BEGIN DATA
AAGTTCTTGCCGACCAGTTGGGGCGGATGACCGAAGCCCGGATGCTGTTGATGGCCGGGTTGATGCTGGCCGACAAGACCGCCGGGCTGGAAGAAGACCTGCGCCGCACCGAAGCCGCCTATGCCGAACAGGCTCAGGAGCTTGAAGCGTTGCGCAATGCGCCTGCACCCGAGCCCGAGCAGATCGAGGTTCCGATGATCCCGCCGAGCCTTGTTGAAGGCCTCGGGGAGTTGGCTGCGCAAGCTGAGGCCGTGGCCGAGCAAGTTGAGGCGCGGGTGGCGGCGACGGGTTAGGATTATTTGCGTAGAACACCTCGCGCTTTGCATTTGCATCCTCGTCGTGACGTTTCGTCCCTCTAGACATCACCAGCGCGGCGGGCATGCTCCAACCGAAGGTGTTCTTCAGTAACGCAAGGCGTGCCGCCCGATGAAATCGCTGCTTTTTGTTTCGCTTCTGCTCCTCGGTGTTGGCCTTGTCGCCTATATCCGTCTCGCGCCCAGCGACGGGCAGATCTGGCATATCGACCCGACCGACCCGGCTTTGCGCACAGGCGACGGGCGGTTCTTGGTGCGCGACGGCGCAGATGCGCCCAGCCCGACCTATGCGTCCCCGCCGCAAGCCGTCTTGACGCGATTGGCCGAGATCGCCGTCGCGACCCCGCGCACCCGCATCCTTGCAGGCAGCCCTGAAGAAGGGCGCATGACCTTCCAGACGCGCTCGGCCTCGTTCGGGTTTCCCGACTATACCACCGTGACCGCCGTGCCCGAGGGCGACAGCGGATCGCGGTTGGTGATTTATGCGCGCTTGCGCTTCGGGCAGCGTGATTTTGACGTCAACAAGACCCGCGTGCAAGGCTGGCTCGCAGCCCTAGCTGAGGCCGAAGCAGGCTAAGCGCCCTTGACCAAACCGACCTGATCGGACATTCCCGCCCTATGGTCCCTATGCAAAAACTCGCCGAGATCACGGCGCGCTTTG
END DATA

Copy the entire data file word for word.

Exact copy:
AAGTTCTTGCCGACCAGTTGGGGCGGATGACCGAAGCCCGGATGCTGTTGATGGCCGGGTTGATGCTGGCCGACAAGACCGCCGGGCTGGAAGAAGACCTGCGCCGCACCGAAGCCGCCTATGCCGAACAGGCTCAGGAGCTTGAAGCGTTGCGCAATGCGCCTGCACCCGAGCCCGAGCAGATCGAGGTTCCGATGATCCCGCCGAGCCTTGTTGAAGGCCTCGGGGAGTTGGCTGCGCAAGCTGAGGCCGTGGCCGAGCAAGTTGAGGCGCGGGTGGCGGCGACGGGTTAGGATTATTTGCGTAGAACACCTCGCGCTTTGCATTTGCATCCTCGTCGTGACGTTTCGTCCCTCTAGACATCACCAGCGCGGCGGGCATGCTCCAACCGAAGGTGTTCTTCAGTAACGCAAGGCGTGCCGCCCGATGAAATCGCTGCTTTTTGTTTCGCTTCTGCTCCTCGGTGTTGGCCTTGTCGCCTATATCCGTCTCGCGCCCAGCGACGGGCAGATCTGGCATATCGACCCGACCGACCCGGCTTTGCGCACAGGCGACGGGCGGTTCTTGGTGCGCGACGGCGCAGATGCGCCCAGCCCGACCTATGCGTCCCCGCCGCAAGCCGTCTTGACGCGATTGGCCGAGATCGCCGTCGCGACCCCGCGCACCCGCATCCTTGCAGGCAGCCCTGAAGAAGGGCGCATGACCTTCCAGACGCGCTCGGCCTCGTTCGGGTTTCCCGACTATACCACCGTGACCGCCGTGCCCGAGGGCGACAGCGGATCGCGGTTGGTGATTTATGCGCGCTTGCGCTTCGGGCAGCGTGATTTTGACGTCAACAAGACCCGCGTGCAAGGCTGGCTCGCAGCCCTAGCTGAGGCCGAAGCAGGCTAAGCGCCCTTGACCAAACCGACCTGATCGGACATTCCCGCCCTATGGTCCCTATGCAAAAACTCGCCGAGATCACGGCGCGCTTTG